How's that for eye-popping?! Most Indian art is, by definition, based on ancient techniques. So it is with Mithila painting. But my good friend Meenakshi Jha has reinterpreted both technique and subject in this unique collection, currently on display at the Lokayata Gallery in Hauz Khas Village, Delhi.
Meenakshi uses the fish as the central theme in all her paintings in both tongue-in-cheek and highly symbolic ways. The fish is an ancient symbol in both Hinduism and Buddhism, representing fertility, renewal, transformation.
This one, 'Anarchy', is my absolute favorite. Not only does it completely re-interpret the Mithila style, but it also has a very personal, endearing story behind it. It began as a series of scribbles by Meenakshi's husband, stressed after a particularly aggravating day at work. She then used his scribbles as a basis for a fish montage. Far from 'anarchy,' I think it's a wonderfully lifelike rendition of lots of fish going about their business. If only I could transform my domestic angst into something so beautiful!!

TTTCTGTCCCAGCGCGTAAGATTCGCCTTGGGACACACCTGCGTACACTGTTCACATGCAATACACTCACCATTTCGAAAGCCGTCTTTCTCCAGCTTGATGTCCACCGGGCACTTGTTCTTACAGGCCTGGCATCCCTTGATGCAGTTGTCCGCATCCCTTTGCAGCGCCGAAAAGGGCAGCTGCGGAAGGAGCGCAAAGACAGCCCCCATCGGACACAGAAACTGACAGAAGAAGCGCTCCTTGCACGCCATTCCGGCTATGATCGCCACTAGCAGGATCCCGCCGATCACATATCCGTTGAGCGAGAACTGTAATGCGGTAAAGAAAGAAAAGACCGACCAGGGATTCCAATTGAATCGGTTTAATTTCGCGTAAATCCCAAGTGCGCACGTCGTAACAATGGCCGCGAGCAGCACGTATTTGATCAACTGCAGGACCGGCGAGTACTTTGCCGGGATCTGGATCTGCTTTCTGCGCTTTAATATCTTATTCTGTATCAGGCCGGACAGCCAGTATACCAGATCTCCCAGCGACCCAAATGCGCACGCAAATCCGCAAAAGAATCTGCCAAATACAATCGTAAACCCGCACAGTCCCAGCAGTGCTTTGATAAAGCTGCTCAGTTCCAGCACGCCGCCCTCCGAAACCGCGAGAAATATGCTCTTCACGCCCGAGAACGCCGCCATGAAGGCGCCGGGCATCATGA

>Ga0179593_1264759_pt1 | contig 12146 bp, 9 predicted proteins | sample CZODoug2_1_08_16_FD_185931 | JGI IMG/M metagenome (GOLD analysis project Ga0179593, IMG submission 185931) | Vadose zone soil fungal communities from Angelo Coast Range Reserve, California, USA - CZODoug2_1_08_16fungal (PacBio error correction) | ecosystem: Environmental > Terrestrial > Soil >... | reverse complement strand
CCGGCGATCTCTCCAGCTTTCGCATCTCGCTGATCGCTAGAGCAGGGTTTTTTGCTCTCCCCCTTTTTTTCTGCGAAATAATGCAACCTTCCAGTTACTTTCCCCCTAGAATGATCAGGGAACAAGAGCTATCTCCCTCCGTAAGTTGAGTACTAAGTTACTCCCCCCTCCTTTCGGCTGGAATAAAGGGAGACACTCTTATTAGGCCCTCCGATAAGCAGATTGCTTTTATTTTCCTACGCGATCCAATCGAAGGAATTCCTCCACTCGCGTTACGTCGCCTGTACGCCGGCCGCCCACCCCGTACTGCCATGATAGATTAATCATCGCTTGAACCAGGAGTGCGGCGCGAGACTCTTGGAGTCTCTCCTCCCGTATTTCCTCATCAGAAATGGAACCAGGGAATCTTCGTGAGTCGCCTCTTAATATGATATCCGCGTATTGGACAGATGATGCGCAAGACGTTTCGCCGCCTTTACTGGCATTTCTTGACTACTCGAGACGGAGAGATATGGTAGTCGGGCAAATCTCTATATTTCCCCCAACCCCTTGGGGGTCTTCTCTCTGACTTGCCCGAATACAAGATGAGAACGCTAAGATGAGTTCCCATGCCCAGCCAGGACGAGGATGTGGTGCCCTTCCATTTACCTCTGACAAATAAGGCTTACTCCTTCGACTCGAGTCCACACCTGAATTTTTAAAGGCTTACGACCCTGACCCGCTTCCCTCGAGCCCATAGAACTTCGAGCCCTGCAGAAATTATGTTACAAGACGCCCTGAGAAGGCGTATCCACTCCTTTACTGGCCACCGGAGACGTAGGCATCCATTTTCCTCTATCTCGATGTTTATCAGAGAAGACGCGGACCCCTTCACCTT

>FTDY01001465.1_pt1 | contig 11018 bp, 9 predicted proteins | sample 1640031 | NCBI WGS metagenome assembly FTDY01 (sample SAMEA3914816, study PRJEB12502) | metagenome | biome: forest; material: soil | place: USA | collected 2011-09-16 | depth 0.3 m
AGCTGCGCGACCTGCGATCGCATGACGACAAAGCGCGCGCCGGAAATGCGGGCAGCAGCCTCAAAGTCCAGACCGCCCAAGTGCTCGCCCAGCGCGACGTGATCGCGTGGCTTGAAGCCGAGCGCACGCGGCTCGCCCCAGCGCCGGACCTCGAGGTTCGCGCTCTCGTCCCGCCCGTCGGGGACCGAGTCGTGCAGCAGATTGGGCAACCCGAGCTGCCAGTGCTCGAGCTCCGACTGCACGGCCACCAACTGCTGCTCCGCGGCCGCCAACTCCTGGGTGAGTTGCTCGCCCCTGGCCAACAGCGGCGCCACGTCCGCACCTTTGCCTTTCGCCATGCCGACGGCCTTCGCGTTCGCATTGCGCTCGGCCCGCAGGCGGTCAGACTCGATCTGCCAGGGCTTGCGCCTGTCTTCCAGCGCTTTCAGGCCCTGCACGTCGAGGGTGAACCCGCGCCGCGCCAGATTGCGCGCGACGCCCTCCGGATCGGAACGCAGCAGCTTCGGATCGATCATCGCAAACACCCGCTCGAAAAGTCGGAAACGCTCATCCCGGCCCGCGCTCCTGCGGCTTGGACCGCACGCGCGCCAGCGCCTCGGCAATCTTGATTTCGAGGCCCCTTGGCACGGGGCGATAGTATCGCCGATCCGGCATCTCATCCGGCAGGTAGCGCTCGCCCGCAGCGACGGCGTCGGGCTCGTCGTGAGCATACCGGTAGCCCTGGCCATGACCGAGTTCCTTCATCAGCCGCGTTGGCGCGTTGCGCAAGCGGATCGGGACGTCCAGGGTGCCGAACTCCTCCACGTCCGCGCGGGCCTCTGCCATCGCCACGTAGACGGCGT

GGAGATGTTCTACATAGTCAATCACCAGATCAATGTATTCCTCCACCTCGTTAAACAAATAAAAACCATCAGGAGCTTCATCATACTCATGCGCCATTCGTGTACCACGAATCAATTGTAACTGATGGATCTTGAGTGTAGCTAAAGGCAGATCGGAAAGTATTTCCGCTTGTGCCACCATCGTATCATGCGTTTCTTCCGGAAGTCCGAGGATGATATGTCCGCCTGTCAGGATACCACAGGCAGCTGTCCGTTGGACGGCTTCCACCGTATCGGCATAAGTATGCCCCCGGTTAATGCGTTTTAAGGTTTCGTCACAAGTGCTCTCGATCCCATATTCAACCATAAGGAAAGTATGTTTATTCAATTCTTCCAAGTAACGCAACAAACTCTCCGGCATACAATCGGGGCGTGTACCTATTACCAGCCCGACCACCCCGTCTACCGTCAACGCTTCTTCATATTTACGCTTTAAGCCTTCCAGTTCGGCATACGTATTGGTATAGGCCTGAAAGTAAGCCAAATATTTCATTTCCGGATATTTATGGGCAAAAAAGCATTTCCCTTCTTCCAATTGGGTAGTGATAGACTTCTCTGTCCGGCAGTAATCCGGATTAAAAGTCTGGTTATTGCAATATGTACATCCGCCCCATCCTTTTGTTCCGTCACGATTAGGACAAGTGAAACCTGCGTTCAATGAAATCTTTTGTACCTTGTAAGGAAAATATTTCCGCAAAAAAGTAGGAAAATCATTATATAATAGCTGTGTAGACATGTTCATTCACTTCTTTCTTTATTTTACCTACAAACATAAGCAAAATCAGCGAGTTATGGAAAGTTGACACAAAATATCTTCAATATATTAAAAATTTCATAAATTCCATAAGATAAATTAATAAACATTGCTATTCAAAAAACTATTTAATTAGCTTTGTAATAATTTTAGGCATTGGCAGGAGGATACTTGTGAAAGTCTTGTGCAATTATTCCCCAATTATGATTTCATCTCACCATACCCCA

Another stunning re-interpretation. This time on three great faiths: Hinduism, Christianity and Islam. The first figure is Vishnu's fish avatar, Matsya. The second is Christ feeding the multitudes with five loaves and two fishes. The third is the story of Hazrat Younus, (the Prophet Jonah) who is punished by Allah for abandoning his duties preaching to the people of Nineveh and is imprisoned in the belly of a fish for three days and nights.
This one represents the Tree of Life. It's a vivid rendering of a Banyan tree which can live for three to four centuries and supports so many different creatures, including birds, reptiles and other plant life. It's ringed by intricately hand drawn repeating lotus and other flower motifs.
If you want to know more, purchase a piece or contact the artist, Meenakshi Jha, email: firstname.lastname@example.org.